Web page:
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3.15
internal standard
ISTD

substance, which is similar in the chemical behaviour (chemical structure, polarity) and analytical

response to a certain target analyte

Note 1 to entry: Stable-isotope labelled ISTDs are preferred in mass spectrometry-based methods, which are

then sometimes called absolute quantitation (AQUA)-methods.
[SOURCE: IEC 62697-1:2012, 3.12]
3.16
standard addition
procedure in which a known amount of an analyte is added to a test sample

Note 1 to entry: To perform standard addition procedure, the test sample is divided in two (or more) test

portions. One test portion is analysed as such, whereas known amounts of an analyte are added to the second test

portion before analysis.
3.17
conversion factor
factor for the conversion of measurement results to a reporting unit

Note 1 to entry: The measurement results are converted into e.g. mg protein/kg food.

4 General laboratory requirements
4.1 Principle

Samples are extracted for proteins with a high-yielding, reproducible and matrix-specific procedure

including enzymatic digestion for the generation of peptides. A processing step for the reduction and

alkylation may be included. Specific marker peptides are measured by HPLC-MS/MS using targeted

MRM for qualitative or quantitative analysis. The signal (usually the peak area) of a marker peptide

measured at a specific chromatographic retention time is used for quantitation.
4.2 Apparatus and equipment

The laboratory shall use properly maintained equipment suitable for the method employed, e.g.

according to the requirements outlined by EN ISO/IEC 17025. In addition to standard laboratory

equipment, additional apparatus are described in the specific methods.

Apparatus and equipment should be maintained according to manufacturer’s instructions. Calibration

systems shall be available and calibration shall be routinely performed for measuring equipment,

according to laboratory quality assurance programmes.

In a tandem mass spectrometer, ions are formed in the ion source and separated by mass-to-charge

ratio in the first stage of mass spectrometry (MS1). In targeted mass spectrometry, ions of a particular

mass-to-charge ratio (precursor ions) are selected and product ions are created by collision-induced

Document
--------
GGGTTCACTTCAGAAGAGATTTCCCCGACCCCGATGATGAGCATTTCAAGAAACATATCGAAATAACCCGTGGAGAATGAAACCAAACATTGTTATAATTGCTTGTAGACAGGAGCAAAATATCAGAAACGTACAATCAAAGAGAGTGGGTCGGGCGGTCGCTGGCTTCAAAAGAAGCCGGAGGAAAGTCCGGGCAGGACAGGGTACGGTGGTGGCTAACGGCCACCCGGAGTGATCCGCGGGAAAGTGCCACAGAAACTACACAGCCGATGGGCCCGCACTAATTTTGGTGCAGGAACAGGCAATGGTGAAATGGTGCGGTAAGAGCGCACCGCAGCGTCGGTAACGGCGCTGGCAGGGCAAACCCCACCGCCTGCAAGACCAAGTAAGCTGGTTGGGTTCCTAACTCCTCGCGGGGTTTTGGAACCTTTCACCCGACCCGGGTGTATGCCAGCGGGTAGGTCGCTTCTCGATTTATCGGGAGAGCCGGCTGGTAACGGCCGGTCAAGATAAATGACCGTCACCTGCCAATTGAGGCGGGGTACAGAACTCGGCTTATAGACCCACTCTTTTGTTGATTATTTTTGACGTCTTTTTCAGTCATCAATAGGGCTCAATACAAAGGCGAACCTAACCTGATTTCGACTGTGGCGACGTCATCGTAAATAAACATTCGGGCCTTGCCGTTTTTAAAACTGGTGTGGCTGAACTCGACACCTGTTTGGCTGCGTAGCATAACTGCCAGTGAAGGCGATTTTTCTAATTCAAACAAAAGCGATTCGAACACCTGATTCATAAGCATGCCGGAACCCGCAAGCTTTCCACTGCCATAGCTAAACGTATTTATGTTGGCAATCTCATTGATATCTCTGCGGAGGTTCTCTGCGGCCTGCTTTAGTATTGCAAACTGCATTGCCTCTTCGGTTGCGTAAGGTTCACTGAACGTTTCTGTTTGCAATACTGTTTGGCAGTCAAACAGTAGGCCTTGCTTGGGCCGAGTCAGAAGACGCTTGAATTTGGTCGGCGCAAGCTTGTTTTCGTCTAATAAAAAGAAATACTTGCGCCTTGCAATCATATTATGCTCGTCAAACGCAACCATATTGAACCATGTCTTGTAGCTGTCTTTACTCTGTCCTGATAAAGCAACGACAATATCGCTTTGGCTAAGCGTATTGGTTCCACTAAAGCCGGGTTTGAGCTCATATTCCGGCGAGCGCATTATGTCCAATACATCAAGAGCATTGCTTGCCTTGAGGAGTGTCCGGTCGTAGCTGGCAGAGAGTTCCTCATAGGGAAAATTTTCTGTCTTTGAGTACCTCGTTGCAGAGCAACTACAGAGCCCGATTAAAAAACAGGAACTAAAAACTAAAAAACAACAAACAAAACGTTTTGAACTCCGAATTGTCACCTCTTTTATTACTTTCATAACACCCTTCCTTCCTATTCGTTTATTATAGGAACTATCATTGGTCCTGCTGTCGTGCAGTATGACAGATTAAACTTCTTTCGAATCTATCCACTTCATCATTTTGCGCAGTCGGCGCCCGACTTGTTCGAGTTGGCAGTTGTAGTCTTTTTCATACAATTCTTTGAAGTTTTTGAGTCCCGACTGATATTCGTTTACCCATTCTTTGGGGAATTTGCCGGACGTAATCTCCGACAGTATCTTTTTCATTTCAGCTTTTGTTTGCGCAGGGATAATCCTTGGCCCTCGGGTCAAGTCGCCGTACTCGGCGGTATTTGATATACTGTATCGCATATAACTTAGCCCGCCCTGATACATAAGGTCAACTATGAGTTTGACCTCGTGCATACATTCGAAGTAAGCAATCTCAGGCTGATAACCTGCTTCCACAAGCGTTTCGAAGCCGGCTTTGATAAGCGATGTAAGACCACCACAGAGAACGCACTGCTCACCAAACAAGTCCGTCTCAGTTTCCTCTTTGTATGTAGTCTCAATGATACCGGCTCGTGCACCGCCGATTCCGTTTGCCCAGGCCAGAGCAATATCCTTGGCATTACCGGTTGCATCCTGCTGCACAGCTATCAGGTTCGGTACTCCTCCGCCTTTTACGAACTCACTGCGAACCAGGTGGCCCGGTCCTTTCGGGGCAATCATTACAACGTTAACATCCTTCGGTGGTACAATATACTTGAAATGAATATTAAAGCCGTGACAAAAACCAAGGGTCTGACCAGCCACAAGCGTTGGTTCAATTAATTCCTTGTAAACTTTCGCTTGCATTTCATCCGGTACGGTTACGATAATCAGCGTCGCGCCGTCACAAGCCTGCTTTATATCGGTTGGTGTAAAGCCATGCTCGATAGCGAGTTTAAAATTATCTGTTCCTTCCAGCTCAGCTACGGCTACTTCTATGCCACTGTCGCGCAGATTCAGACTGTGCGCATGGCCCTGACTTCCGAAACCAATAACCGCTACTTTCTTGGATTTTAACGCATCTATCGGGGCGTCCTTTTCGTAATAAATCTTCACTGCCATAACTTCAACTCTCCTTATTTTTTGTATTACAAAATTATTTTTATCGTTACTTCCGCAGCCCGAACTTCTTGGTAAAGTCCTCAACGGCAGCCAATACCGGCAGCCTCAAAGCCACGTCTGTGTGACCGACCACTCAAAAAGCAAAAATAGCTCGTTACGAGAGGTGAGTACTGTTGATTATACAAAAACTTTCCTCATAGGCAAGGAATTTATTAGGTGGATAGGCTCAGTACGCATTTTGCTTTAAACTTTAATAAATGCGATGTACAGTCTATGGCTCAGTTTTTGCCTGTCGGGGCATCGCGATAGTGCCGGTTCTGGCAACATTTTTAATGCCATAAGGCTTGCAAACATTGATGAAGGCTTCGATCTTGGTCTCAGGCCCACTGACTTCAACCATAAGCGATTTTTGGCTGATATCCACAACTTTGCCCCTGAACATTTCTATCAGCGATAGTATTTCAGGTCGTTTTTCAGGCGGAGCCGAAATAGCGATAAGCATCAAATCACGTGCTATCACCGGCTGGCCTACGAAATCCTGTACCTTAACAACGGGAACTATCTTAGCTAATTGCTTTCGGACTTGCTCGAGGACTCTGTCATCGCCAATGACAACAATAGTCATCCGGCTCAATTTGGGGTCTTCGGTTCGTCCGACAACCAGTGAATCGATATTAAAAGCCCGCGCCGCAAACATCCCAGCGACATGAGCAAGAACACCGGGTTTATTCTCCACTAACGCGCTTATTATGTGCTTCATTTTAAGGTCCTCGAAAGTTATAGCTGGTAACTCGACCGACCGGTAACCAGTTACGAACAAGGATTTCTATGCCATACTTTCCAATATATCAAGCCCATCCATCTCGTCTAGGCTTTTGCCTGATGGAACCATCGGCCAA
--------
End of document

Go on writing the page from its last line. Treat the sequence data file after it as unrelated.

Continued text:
dissociation, ion-molecule reaction, photodissociation, or other processes. The resulting ions are then

separated and detected in a second stage of mass spectrometry (MS2).

In MRM mode, the mass spectrometer is set to scan a very small mass range in MS1, typically one mass

unit, at the expected masses of the targeted precursor ions. After fragmentation, the product ions are

detected in MS2 by successively scanning small mass ranges at their expected masses. Alternatively,

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some MS instruments (e.g. high-resolution instruments (HRMS) with fast switching MS to MS/MS

capacity) allow the simultaneous detection of all product ions (Parallel Reaction Monitoring (PRM)).

In MS-based ion fragmentation analysis, the precursor ion selected for analysis shall be clearly defined,

e.g. as the molecular ion, a characteristic ion adduct of the molecular ion, a characteristic fragment ion

or a typical isotope ion. The selected product ions should not exclusively originate from the same part in

the molecule of the marker peptide that is to be analysed. The signal-to-noise ratio for each product ion

should be ≥ 3:1.
4.3 Material and reagents

Analytes shall be clearly described, including the type of standard (e.g. synthetic peptides, purified

protein, protein extracts), and information on purity, protein profiles …), storage conditions and shelf-

life.

Only reagents of MS quality grade and only de-ionized or distilled water or water that has been purified

should be applied for HPLC-MS analysis, unless otherwise stated in specific method descriptions. Other

reagents, such as enzymes, reducing and alkylating agents, should be of MS-grade. Buffer components,

organic solvents standards, analyte, reference material, controls, and samples are method-specific.